Liliana Porter’s Theatre of the Absurd
1 November 2019
Liliana Porter delights in dissonance, which she stages in assemblages that place a host of recognisable characters in unlikely companionship, from rubber ducks and plastic soldiers to porcelain figures of Chairman Mao and Elvis Presley. In some scenes, minuscule figures perform colossal tasks: painting a human-sized chair, for instance, or an entire gallery wall.
Liliana Porter, Them with Nazi (2011). Digital Duraflex. 52.07 x 68.58 cm. Courtesy the artist.
These 'theatrical vignettes' are the result Porter's long-term concern with subverting genres of representation, pinned to an early career in printmaking and photography: a spectrum that will come together between 9 November and 21 December 2019, when a cast of Porter's characters will be busying about the Krakow Witkin Gallery in Boston alongside a set of historic photos by the artist from the 1970s that play with scale and perception through water. The central piece in the show will be Forced Labor (black sand) (2019), in which a tiny figure rakes up a 16-foot-long pile of black 'dirt' on a long plinth.
The combination of works in Porter's upcoming show speak to the formative decades in the artist's practice. Born in Argentina in 1941, Porter studied in Buenos Aires and Mexico City before settling in New York in the mid-1960s, where she co-founded the New York Graphic Workshop with Luis Camnitzer and José Guillermo Castillo. Throughout these early years, key ideas were distilled into emphatic images such as Wrinkle (1968), in which ten photo-etchings depict a sheet of paper transitioning into a crumpled ball—'a metaphor of time and the contradiction of an apparently inconsequential and banal action . . . becoming a poetic situation', explains the artist in one interview. The manipulation of time continued with Mail Exhibitions (1969), which saw Porter send offset prints of shadows of objects, including a glass and olives, by post, inviting the receiver to put the physical object next to its printed shadow to complete the work.
Following the dissolution of the New York Graphic Workshop in 1970, Porter continued to play with the limits of representation through photography and printmaking. Untitled (1973), which was exhibited at her 2009 retrospective at Tamayo Museum in Mexico City, connects a series of nails on the floor to photo-engraved nails on the wall with string. The Line (1973) depicts a line drawn along the artist's index finger that continues on the paper's surface. In the 1980s, she started the 'Forced Labor' series, in which miniature figurines engage in futile acts of clearing and constructing calamitous piles and tangles of materials like sand and thread. In Forced Labor (blue sand) II (2008), a man equipped with yellow rain boots transports a pinch of blue sand in a miniature wheelbarrow away from a vast pile behind him.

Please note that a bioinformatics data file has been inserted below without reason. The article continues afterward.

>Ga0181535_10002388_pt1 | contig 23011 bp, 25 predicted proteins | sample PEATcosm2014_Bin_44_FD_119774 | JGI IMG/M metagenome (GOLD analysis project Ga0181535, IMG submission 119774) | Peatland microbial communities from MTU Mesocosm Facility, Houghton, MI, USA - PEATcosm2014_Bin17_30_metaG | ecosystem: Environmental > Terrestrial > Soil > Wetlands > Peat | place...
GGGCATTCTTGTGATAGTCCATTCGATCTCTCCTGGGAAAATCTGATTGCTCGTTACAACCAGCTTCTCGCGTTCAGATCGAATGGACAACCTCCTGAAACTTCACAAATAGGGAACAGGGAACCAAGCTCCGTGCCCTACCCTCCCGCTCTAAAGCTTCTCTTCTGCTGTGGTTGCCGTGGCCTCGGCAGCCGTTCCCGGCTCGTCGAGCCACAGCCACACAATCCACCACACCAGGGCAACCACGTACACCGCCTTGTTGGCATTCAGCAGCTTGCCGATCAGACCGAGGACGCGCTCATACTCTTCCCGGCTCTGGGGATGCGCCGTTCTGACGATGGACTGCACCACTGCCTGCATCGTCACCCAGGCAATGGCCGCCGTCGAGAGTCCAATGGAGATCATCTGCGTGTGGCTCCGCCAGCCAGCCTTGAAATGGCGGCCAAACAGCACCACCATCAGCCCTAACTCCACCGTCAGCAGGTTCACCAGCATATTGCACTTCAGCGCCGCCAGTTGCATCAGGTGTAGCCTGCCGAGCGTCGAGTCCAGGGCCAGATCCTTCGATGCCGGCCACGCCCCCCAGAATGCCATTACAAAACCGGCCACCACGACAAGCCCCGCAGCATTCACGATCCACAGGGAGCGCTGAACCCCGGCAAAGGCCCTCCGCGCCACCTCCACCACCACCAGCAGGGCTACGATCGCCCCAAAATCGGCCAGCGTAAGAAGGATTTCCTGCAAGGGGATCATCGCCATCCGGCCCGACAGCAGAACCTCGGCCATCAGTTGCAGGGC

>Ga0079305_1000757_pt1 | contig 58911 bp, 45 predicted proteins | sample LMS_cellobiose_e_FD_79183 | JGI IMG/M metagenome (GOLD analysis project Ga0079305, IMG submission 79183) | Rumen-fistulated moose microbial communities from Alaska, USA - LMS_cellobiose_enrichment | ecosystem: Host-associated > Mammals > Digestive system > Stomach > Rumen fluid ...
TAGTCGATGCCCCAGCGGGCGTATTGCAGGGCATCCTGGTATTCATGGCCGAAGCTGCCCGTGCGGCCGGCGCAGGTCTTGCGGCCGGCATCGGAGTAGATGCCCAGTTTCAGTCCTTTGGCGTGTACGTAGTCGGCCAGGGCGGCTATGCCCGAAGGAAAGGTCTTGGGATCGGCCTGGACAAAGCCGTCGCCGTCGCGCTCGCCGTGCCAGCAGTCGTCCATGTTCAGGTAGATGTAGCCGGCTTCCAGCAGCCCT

In the 1990s, photographs of ceramic and plastic figurines collected in antique shops and flea markets from around the world signalled a new approach to collapsing time and order, whereby cultures and eras are placed together. Increasingly, small figures and other objects made their way into assemblages and installations that used photography as a starting point. Them with Christ (1997), involves a golden cibachrome print of the bust of Christ foregrounded by a series of disparate figurines on a ledge that has been attached to the print.
Such enigmatic installations are acts of wilful duping—they imply narrative but never offer a full picture, challenging viewers to make their own connections and confront their own frames of reference as associations and histories collide. In Them with Nazi (2011), for example, a figurine of the Chinese Mao-era ballet The Red Detachment of Women is foregrounded by a dancing married couple, Elvis Presley, Mickey Mouse, and most prominently, the bust of a Nazi officer: all spectres that haunt the present through their enduring fictions and non-fictions.
Porter succeeds at creating an illusory space rooted in reality in these miniature worlds—an experience she has described as being similar to 'watching a movie with the lights on'. For her expansive installation at the 57th Venice Biennale, Man with an Axe and Other Brief Situations (2017), a small figure with an axe is positioned in a path of his own destruction. Crushed and cracked objects and figures—including chairman Mao in pieces—are interspersed with other small figurines shown sitting or standing among the debris.
'The man with the axe could be, among other possibilities, a metaphor for the passage of time,' Porter has explained. While time might seem linear as an experience of everyday tasks, or as a narrative composed into historical record, it is also an explosive and destructive unravelling that is beyond comprehension and control. —[O]